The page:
Building web content relevant to local search terms will also be advantageous to local SEO. Local pack search results are usually dependent on the location of a business in terms of the physical address or city.

For instance, if you offer moving services and serve different neighborhoods or towns, then you should develop localized web content that includes these areas. For instance, a Miami-based moving business should create content like:

  • “Doing a Miami Office Move the Right Way”
  • “The Ideal Time for a Miami Move”
  • “How to Find the Best Miami Neighborhood for Public Transport”

Local SEO Ranking Factor Number 3

You should create a separate page for each and every service or product you offer.

Always avoid having a page such as services and products. Ensure each and every webpage on your site has one topic. The topic should be clearly defined.

If you put all your services or products on a single page, it’ll become challenging for search engines to cite your business as a professional in one of these areas. The consequence will be diminishing potential in ranking.

For instance, if a company requires a webpage for web content strategy, it should have a title like “Content Strategy Company”. Include another webpage for something like user experience with a title like “User Experience.” In this example, Google will not direct a prospect searcher to a mishmash webpage they’re using, but will likely direct them to “Content Strategy Company,” which is the page matching their query.

Remember to create separate webpages for different products or services for the best SEO website structure. In case your business is purely local, optimize every page using local language such as “Miami roofing” or “Plumbing Repair Services in Miami”.

Local SEO Ranking Factor Number 4

Only use data markups that are structured for a local business.

Structured data gives Google more details that assist it in a getting deeper understanding of a webpage. For instance, when it comes to local schema, you’re giving the search engine the name of your business, your phone number, address, business hours, email, services, and other details that can assist the search engine in displaying your business in the best way possible.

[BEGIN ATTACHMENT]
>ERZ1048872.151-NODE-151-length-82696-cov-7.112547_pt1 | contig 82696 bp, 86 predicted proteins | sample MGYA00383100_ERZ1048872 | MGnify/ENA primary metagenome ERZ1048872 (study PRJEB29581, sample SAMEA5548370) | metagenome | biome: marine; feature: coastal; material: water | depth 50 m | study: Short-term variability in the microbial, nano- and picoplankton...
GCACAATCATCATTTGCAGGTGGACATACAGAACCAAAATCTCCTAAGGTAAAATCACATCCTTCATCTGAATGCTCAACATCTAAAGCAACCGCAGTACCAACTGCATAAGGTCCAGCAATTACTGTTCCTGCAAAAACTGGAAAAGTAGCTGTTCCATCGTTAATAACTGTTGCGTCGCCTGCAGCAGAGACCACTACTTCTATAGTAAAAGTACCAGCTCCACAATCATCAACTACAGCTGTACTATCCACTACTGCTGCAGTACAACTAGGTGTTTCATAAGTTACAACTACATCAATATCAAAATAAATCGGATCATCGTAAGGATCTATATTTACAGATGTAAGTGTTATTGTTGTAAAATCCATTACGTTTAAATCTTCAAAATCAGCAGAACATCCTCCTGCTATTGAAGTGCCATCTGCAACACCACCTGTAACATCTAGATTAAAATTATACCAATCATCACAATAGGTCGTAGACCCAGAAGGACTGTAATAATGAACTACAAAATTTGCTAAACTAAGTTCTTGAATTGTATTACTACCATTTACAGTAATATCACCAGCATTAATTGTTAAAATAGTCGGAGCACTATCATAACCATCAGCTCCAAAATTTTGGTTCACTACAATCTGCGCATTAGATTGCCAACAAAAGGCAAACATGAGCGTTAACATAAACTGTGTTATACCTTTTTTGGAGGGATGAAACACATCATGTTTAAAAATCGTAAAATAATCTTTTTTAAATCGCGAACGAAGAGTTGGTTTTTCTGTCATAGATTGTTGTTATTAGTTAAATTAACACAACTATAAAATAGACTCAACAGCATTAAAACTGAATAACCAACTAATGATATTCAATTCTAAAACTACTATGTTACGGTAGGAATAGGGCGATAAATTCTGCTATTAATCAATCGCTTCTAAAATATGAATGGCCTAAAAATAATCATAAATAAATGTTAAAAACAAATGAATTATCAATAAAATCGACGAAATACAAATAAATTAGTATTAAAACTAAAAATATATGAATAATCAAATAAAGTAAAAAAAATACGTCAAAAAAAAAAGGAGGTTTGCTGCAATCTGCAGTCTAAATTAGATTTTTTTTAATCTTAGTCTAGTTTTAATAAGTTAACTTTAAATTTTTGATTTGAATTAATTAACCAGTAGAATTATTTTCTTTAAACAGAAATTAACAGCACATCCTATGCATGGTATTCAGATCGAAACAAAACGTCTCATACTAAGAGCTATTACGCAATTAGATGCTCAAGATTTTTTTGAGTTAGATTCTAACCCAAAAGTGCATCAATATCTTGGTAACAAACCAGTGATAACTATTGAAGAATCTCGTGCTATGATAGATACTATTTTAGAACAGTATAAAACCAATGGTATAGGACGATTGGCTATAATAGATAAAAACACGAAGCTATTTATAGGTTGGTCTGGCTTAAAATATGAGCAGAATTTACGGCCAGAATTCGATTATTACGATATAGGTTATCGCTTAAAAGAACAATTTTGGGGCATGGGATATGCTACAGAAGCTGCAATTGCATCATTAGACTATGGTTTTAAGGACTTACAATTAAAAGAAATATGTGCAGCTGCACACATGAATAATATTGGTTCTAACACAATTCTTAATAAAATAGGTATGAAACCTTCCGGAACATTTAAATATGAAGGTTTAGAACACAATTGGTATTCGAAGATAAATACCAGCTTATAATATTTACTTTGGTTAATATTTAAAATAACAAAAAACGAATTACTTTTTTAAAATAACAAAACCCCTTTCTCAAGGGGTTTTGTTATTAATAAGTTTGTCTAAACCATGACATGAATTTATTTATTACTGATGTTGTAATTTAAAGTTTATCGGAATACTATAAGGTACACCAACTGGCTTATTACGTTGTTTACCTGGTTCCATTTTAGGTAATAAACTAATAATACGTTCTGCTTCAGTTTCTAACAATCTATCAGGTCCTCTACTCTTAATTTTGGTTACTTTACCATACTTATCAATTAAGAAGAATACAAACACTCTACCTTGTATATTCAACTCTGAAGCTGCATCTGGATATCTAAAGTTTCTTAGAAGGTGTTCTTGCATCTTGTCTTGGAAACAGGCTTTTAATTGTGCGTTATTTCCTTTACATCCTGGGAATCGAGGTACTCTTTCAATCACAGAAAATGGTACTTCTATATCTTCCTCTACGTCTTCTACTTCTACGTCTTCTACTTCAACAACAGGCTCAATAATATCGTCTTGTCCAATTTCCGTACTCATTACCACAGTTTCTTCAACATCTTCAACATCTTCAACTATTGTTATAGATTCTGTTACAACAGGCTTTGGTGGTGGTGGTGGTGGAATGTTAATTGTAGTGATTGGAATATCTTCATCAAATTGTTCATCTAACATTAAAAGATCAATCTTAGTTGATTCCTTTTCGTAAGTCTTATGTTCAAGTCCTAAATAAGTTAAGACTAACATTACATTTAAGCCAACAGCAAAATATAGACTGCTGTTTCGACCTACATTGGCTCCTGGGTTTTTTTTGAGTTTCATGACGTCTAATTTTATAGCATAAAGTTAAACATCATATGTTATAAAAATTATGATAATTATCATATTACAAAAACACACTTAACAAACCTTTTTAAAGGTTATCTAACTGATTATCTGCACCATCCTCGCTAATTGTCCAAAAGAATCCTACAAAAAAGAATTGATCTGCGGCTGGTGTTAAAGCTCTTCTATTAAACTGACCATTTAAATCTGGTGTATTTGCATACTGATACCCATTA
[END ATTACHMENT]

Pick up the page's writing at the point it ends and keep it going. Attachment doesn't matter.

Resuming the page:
If you want to know whether your site has schema, run the homepage through the data testing facility offered by Google. When adding schema, ensure to add “service” or “product” schema to every service or product on the page. This way, the search engine will know your location and the kind of products or services you offer.

Local SEO Ranking Factor Number 5

Try to NAP to the maximum.

NAP refers to the name, address (physical), and the phone number of your business. These details are extremely important when it comes to local SEO. You should include these details on every webpage in your site. You can create a shared section at the footer or header to include NAP.

If your business serves multiple locations, then ensure each location has its own page with the corresponding NAP.

Ensure you include your address in full, including your zip code. Also, specify your full physical location details, especially if you’re based in a major city. It’s also important to include your accurate Google Map location.

Local SEO Ranking Factor Number 6

Develop your Google My Business page.

Information from multiple sources is usually fed into search engines to understand your business and display it in search results.

Google users usually see an information graph upon selecting your Google map location or from a local pack. This is where your clients can write some reviews about your service or products. Develop this section carefully since its where most of your first-time customers will get introduced to your kind of business.

Google’s My Business is one of the major sources of data used in the information graph. Thus, you should add Google’s My Business webpage or claim an already existing one.

Upon claiming the page, ensure that the business categories, website information, the hours you operate, and NAP are correct.

It would also help to add images of your staff, logo, products, and building. You’ll also have a chance to select at most three business categories. Google offers around 2,400 business categories. Thus, choose your categories wisely and accurately to ensure what you choose fits your business.